To perform a toeside slide, proper body positioning and weight distribution are crucial. Start by bending your knees and slightly squatting down to prepare for the slide. This helps to lower your center of gravity and provides stability.

Next, shift your weight towards your front foot and roll your rear foot forward. This movement helps initiate the slide and puts you in the correct position to control the board.

Once you’re ready, extend your front hand out in front of you and to the side while maintaining your forward posture. This hand placement provides balance and stability during the slide. Avoid leaning backward, as this can result in loss of balance.

As you engage the slide, slightly lean forward to drive the board forward, using your hand for balance. Keep most of your weight on your front leg and your hand, then swing your free hand across your torso to initiate and complete the slide. This swinging motion helps “drive” the slide and maintain control.

Heelside Slide

Performing a heelside slide requires a good sense of balance and the ability to maintain control while riding on the edge of the board. To execute this slide, start by positioning your body weight slightly forward and bending your knees to lower your center of gravity. This will provide stability and make it easier to control the slide.

Next, shift your weight onto your front foot, putting pressure on the board’s edge. This will initiate the slide and allow you to control its direction and speed. As you engage the slide, use your upper body to drive the board forward. Keep most of your weight on your front leg and maintain balance by swinging your free hand across your torso.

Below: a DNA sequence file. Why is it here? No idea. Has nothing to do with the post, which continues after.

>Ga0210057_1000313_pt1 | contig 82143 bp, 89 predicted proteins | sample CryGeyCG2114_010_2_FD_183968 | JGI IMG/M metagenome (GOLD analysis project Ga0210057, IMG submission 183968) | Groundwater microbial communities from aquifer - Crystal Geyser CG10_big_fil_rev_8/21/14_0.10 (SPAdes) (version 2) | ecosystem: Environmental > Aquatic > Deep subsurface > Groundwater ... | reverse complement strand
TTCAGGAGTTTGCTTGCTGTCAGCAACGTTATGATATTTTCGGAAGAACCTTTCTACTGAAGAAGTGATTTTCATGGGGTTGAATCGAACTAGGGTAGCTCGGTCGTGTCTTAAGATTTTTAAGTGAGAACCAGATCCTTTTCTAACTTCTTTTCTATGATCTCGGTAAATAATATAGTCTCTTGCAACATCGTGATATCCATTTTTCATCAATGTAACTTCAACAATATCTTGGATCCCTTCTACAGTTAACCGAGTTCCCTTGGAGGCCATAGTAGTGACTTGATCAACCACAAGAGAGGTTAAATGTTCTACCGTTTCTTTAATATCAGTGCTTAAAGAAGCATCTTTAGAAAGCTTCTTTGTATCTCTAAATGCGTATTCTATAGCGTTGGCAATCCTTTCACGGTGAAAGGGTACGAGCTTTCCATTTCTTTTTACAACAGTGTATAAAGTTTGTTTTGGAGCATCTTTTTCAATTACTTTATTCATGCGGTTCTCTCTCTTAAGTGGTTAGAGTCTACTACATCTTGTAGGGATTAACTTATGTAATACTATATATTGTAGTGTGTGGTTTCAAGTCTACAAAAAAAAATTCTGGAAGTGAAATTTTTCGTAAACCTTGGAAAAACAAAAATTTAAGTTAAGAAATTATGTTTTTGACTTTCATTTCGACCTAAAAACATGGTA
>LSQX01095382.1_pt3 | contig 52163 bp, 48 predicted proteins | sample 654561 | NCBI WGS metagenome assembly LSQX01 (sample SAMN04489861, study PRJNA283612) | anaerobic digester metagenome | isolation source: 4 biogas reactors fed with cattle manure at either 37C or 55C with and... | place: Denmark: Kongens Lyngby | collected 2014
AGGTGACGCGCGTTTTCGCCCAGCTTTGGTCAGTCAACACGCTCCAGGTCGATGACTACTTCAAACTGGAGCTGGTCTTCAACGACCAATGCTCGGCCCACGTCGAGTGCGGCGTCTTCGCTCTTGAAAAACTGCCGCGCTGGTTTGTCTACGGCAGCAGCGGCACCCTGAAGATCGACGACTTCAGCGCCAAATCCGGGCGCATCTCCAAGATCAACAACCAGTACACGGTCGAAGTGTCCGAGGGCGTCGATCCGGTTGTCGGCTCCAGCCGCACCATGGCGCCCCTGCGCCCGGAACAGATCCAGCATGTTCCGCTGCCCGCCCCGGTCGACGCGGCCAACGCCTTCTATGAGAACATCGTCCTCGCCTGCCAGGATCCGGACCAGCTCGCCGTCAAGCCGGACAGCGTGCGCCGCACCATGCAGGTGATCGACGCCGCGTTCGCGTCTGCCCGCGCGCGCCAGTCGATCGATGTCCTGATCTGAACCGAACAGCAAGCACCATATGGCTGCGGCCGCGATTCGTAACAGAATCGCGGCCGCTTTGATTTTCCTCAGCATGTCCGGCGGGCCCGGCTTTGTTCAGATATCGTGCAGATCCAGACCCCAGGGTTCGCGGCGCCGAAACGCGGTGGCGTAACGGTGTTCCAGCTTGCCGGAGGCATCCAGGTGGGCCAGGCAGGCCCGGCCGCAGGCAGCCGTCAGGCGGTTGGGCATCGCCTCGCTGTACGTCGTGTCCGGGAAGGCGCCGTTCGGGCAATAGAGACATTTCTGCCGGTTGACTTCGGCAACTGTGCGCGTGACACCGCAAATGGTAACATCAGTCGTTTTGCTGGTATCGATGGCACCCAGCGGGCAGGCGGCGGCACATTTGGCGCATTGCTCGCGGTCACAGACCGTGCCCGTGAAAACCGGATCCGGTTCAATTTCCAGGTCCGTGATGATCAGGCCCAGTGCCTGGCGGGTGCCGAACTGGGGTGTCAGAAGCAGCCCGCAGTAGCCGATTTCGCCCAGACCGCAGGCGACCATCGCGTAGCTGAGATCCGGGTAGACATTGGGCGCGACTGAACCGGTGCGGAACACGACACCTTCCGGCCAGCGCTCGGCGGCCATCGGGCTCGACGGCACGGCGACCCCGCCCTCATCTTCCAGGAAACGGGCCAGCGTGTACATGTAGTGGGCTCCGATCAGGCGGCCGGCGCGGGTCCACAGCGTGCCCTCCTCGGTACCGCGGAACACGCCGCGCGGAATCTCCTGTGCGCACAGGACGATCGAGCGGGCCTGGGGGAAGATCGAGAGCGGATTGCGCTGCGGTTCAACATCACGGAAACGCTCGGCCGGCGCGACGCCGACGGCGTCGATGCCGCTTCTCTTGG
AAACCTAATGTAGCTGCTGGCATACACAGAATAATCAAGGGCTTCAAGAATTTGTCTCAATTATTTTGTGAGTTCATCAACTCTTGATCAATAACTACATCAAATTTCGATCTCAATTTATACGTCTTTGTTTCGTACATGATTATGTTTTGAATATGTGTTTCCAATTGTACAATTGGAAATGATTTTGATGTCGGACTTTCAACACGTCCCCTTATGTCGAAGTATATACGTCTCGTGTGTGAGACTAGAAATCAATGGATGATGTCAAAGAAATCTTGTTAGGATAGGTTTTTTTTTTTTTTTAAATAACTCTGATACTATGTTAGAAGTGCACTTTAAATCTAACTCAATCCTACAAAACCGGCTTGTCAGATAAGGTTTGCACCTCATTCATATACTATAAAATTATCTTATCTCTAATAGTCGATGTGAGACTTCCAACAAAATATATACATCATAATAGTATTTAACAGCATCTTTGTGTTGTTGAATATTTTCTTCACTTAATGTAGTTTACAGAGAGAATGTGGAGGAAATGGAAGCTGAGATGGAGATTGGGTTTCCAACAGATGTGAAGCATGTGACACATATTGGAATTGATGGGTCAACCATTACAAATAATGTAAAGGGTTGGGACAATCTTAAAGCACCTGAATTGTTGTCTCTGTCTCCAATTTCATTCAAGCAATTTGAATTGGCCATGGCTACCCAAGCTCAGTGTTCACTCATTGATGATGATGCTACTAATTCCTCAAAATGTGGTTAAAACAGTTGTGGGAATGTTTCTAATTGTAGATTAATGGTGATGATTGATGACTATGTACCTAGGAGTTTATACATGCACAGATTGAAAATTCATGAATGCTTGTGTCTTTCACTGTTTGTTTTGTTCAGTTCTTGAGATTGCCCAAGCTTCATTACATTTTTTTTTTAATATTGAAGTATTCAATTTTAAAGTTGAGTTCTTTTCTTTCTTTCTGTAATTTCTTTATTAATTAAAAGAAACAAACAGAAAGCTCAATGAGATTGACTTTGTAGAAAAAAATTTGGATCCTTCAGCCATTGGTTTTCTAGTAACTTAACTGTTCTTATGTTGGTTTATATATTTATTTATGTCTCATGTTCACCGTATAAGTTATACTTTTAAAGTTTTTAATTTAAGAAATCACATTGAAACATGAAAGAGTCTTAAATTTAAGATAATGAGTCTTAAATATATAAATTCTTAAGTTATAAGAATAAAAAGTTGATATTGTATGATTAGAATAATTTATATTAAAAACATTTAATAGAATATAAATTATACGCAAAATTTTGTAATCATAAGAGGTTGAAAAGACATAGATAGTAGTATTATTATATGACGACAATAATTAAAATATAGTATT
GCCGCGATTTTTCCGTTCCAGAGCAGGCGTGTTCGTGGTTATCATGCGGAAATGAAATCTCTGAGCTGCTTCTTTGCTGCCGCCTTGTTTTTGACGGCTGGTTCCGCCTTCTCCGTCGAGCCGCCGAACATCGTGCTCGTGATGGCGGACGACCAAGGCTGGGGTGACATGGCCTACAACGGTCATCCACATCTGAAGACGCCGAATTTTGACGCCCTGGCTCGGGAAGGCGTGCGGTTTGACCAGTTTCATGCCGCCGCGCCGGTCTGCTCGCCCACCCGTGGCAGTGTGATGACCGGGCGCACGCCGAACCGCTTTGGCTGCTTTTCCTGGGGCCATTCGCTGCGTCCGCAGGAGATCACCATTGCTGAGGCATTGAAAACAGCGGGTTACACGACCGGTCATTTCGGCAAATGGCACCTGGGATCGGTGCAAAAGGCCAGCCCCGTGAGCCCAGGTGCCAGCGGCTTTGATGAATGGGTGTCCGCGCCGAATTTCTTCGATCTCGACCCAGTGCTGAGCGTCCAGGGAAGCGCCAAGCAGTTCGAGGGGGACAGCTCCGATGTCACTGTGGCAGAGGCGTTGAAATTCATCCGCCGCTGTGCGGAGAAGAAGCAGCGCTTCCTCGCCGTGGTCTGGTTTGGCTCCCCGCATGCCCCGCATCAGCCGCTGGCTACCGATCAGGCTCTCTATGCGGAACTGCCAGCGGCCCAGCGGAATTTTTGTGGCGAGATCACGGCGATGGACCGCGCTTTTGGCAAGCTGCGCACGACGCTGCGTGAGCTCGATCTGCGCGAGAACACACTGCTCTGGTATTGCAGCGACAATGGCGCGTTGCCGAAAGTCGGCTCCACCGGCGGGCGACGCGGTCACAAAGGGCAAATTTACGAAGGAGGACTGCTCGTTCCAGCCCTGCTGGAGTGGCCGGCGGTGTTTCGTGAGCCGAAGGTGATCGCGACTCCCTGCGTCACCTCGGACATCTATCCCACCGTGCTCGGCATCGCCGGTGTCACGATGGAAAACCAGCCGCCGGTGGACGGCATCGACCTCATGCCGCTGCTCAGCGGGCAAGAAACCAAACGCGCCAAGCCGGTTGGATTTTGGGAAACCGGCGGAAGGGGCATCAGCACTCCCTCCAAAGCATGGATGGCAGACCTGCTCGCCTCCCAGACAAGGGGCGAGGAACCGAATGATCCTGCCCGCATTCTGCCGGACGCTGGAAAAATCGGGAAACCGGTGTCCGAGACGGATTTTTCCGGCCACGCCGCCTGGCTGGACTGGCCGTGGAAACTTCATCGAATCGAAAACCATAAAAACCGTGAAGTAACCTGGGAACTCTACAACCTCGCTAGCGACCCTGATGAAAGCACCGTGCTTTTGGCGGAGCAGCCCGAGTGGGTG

It’s important to note that while heelside slides are slower and smoother, they can be more challenging due to the need for balance on the board’s edge. Therefore, it’s recommended to wear slide gloves and knee pads for protection in case of falls.

Pendulum Slide

The Pendulum Slide is a popular technique used in longboarding to safely slow down when moving at high speeds. It serves as an effective speed check to maintain control and prevent accidents.

To perform the Pendulum Slide, start by positioning your body weight slightly forward and bending your knees to lower your center of gravity. This will provide stability and make it easier to control the slide.

Next, shift your weight onto your front foot and initiate the slide by applying pressure on the board’s edge. As you engage the slide, use your upper body, specifically your shoulders, to steer the longboard in the desired direction. By turning your shoulders in the direction you want to go, you will be able to successfully navigate the slide.

Power Slide

The power slide is a popular slide technique used by experienced longboarders to control speed and navigate corners with style.

To initiate a power slide, start by pre-turning your longboard with your front foot while keeping your weight low. This helps set up the momentum for the slide. Next, you’ll want to smoothly and gradually shift your weight onto your heelside edge. This helps create traction and stability as you execute the slide.

Now, push your back foot outwards to angle the board at 90 degrees. Simultaneously, release some pressure on both feet to allow the wheels to break traction and start sliding sideways. Throughout the slide, it’s important to maintain a relaxed upper body and engage your core for balance. Be sure to keep your knees slightly bent to absorb any uneven terrain.

To end the power slide, gradually transfer your weight back onto all four wheels to regain control. This will allow you to smoothly transition into the next part of your ride.

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Pre-Drift Slide

The pre-drift slide is a common technique used in longboarding to safely navigate curves and decelerate before approaching a turn. It involves performing a hands-down slide prior to the curve to ensure a controlled and smooth transition.